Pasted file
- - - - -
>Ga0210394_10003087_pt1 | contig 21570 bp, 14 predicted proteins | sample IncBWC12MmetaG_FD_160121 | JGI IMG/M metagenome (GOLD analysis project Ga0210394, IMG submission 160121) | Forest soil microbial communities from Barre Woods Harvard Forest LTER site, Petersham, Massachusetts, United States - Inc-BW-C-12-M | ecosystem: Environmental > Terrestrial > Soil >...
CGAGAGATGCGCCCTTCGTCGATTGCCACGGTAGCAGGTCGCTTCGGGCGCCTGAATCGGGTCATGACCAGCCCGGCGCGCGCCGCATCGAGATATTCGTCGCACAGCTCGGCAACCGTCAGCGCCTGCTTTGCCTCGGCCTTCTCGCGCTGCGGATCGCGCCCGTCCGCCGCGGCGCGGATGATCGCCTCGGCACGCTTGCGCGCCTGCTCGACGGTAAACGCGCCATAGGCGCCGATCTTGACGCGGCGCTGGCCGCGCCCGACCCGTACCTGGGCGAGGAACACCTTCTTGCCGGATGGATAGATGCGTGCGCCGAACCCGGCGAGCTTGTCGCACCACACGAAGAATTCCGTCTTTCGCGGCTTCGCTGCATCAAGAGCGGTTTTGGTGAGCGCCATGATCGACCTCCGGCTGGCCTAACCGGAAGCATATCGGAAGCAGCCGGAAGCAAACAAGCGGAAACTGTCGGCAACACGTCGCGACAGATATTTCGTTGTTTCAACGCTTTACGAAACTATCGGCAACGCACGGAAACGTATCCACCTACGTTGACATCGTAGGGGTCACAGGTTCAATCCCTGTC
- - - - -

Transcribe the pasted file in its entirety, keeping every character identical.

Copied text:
>Ga0210394_10003087_pt1 | contig 21570 bp, 14 predicted proteins | sample IncBWC12MmetaG_FD_160121 | JGI IMG/M metagenome (GOLD analysis project Ga0210394, IMG submission 160121) | Forest soil microbial communities from Barre Woods Harvard Forest LTER site, Petersham, Massachusetts, United States - Inc-BW-C-12-M | ecosystem: Environmental > Terrestrial > Soil >...
CGAGAGATGCGCCCTTCGTCGATTGCCACGGTAGCAGGTCGCTTCGGGCGCCTGAATCGGGTCATGACCAGCCCGGCGCGCGCCGCATCGAGATATTCGTCGCACAGCTCGGCAACCGTCAGCGCCTGCTTTGCCTCGGCCTTCTCGCGCTGCGGATCGCGCCCGTCCGCCGCGGCGCGGATGATCGCCTCGGCACGCTTGCGCGCCTGCTCGACGGTAAACGCGCCATAGGCGCCGATCTTGACGCGGCGCTGGCCGCGCCCGACCCGTACCTGGGCGAGGAACACCTTCTTGCCGGATGGATAGATGCGTGCGCCGAACCCGGCGAGCTTGTCGCACCACACGAAGAATTCCGTCTTTCGCGGCTTCGCTGCATCAAGAGCGGTTTTGGTGAGCGCCATGATCGACCTCCGGCTGGCCTAACCGGAAGCATATCGGAAGCAGCCGGAAGCAAACAAGCGGAAACTGTCGGCAACACGTCGCGACAGATATTTCGTTGTTTCAACGCTTTACGAAACTATCGGCAACGCACGGAAACGTATCCACCTACGTTGACATCGTAGGGGTCACAGGTTCAATCCCTGTC